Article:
Scarlet Letter

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As a writer, Nathaniel Hawthorne is best known for his use of symbolism. The Scarlet Letter is considered by many to be the world’sfirst truly symbolic novel. A symbol is a person, place, object, or activity that stands for something outside itself, and literary symbols take on their meaning within the context of literature. Of the many symbols in the book the most symbolic ones include the scarlet letter, the meteor, and Hester’s daughter, Pearl. (76)
When the scarlet letter is mentioned or seen by others some of the things that come to mind are shame, despair and solitude, yet its meaning shifts as times passes to become a powerful symbol of identity to Hester.The A’s original meaning stands for adulterer and functions as a physical reminder of Hester’s affair with Dimmesdale.”She had wandered, without rule or guidance, in a moral wilderness…” (208) Throughout the book Hester takes responsibility for her actions and transforms the scarlet letter’s meaning to “able.”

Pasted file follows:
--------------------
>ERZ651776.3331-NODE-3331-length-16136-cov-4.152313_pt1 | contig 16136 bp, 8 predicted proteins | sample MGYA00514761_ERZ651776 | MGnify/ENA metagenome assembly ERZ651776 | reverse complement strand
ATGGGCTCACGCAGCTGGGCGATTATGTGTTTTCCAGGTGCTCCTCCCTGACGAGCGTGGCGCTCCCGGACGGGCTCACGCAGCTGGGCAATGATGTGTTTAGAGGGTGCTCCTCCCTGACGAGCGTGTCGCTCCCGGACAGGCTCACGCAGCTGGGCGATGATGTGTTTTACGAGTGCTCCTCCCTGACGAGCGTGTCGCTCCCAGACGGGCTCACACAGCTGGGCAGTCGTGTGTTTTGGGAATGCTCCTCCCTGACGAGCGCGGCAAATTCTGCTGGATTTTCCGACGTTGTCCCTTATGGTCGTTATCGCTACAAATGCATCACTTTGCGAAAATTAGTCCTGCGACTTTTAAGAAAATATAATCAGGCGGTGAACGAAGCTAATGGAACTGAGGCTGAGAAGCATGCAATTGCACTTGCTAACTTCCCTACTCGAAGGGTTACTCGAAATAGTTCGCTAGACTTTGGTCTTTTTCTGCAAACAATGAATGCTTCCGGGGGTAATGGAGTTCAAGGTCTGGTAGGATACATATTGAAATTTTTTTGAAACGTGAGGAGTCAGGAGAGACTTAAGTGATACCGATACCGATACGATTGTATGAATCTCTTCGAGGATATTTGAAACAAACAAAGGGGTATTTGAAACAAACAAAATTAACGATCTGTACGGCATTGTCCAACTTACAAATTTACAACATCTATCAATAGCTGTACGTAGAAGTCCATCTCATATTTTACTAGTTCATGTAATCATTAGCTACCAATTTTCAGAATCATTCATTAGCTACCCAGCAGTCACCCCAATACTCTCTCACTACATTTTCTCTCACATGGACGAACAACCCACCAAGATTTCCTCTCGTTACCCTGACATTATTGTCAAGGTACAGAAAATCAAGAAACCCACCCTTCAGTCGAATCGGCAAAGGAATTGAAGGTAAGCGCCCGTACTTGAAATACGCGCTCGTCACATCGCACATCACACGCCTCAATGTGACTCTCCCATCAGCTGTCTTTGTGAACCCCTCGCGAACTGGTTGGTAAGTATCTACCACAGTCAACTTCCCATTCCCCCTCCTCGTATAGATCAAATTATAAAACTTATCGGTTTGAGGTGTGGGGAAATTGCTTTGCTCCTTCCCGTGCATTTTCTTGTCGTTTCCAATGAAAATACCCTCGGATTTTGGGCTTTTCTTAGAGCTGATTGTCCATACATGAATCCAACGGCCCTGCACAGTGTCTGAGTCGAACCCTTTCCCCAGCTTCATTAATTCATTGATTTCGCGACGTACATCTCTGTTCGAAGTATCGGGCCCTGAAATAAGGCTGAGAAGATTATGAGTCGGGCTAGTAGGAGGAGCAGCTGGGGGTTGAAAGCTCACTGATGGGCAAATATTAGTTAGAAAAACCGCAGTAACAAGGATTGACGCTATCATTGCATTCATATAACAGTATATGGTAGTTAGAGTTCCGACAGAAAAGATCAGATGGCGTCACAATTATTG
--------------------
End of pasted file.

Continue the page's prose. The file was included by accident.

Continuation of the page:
The eye of the beholder sees what the beholder wishes to see. This statement holds true for many people today as well as it did in the past, especially when it comes to natural occurrences. As Dimmesdale stands on the scaffold with Hester and Pearl, a meteor traces out an “A” in the night sky. To Dimmesdale, the meteor implies that he should wear a mark of shame just as Hester does. “but with no shape as his guilty imagination gave it…” (161) He sees it as a divine sign from heaven telling him that god will not forgive him for his sin until he admits to it. The rest of the community however interprets the meteor differently. “Nothing was more common, in those days than to interpret all natural phenomena as a supernatural source.” (160) The community thinks the meteor stands for “Angel” and marks the Governor Winthrop’s entry to heaven. Yet “Angel” is an awkward reading of the symbol. The puritans commonly looked to symbols to confirm divine sentiments.(